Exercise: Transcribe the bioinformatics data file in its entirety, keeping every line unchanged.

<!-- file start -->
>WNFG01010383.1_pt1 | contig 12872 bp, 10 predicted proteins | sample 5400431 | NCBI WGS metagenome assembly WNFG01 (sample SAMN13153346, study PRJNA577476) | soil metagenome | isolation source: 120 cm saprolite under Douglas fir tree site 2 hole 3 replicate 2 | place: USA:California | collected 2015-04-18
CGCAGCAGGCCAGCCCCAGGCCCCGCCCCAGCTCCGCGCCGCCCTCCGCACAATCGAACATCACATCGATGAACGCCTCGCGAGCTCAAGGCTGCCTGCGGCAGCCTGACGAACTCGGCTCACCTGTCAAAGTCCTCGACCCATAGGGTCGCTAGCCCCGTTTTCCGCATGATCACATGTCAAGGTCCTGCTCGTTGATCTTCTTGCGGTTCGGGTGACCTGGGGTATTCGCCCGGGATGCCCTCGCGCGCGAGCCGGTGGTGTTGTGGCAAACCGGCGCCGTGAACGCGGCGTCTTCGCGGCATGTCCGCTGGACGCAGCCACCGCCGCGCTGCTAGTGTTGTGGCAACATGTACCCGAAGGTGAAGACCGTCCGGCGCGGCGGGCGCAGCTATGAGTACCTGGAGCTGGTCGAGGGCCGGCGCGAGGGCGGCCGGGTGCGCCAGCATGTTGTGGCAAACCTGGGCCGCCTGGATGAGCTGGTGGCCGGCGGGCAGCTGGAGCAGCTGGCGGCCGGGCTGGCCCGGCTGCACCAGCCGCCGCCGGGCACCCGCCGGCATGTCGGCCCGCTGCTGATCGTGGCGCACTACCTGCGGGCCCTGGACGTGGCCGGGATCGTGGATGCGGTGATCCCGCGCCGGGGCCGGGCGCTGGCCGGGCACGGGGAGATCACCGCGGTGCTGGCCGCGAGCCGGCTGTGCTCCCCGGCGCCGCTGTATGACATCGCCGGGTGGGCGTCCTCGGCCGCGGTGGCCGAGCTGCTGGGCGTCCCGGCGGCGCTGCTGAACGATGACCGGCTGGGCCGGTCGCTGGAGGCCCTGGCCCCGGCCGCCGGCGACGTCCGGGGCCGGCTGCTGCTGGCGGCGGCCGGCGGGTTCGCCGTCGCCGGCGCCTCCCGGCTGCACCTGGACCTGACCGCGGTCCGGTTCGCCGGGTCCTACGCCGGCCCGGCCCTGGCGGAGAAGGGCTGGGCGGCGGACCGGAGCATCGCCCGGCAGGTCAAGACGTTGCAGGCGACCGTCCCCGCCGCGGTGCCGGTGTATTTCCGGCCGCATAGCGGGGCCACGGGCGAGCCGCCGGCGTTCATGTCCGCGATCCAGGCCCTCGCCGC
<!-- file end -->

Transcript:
>WNFG01010383.1_pt1 | contig 12872 bp, 10 predicted proteins | sample 5400431 | NCBI WGS metagenome assembly WNFG01 (sample SAMN13153346, study PRJNA577476) | soil metagenome | isolation source: 120 cm saprolite under Douglas fir tree site 2 hole 3 replicate 2 | place: USA:California | collected 2015-04-18
CGCAGCAGGCCAGCCCCAGGCCCCGCCCCAGCTCCGCGCCGCCCTCCGCACAATCGAACATCACATCGATGAACGCCTCGCGAGCTCAAGGCTGCCTGCGGCAGCCTGACGAACTCGGCTCACCTGTCAAAGTCCTCGACCCATAGGGTCGCTAGCCCCGTTTTCCGCATGATCACATGTCAAGGTCCTGCTCGTTGATCTTCTTGCGGTTCGGGTGACCTGGGGTATTCGCCCGGGATGCCCTCGCGCGCGAGCCGGTGGTGTTGTGGCAAACCGGCGCCGTGAACGCGGCGTCTTCGCGGCATGTCCGCTGGACGCAGCCACCGCCGCGCTGCTAGTGTTGTGGCAACATGTACCCGAAGGTGAAGACCGTCCGGCGCGGCGGGCGCAGCTATGAGTACCTGGAGCTGGTCGAGGGCCGGCGCGAGGGCGGCCGGGTGCGCCAGCATGTTGTGGCAAACCTGGGCCGCCTGGATGAGCTGGTGGCCGGCGGGCAGCTGGAGCAGCTGGCGGCCGGGCTGGCCCGGCTGCACCAGCCGCCGCCGGGCACCCGCCGGCATGTCGGCCCGCTGCTGATCGTGGCGCACTACCTGCGGGCCCTGGACGTGGCCGGGATCGTGGATGCGGTGATCCCGCGCCGGGGCCGGGCGCTGGCCGGGCACGGGGAGATCACCGCGGTGCTGGCCGCGAGCCGGCTGTGCTCCCCGGCGCCGCTGTATGACATCGCCGGGTGGGCGTCCTCGGCCGCGGTGGCCGAGCTGCTGGGCGTCCCGGCGGCGCTGCTGAACGATGACCGGCTGGGCCGGTCGCTGGAGGCCCTGGCCCCGGCCGCCGGCGACGTCCGGGGCCGGCTGCTGCTGGCGGCGGCCGGCGGGTTCGCCGTCGCCGGCGCCTCCCGGCTGCACCTGGACCTGACCGCGGTCCGGTTCGCCGGGTCCTACGCCGGCCCGGCCCTGGCGGAGAAGGGCTGGGCGGCGGACCGGAGCATCGCCCGGCAGGTCAAGACGTTGCAGGCGACCGTCCCCGCCGCGGTGCCGGTGTATTTCCGGCCGCATAGCGGGGCCACGGGCGAGCCGCCGGCGTTCATGTCCGCGATCCAGGCCCTCGCCGC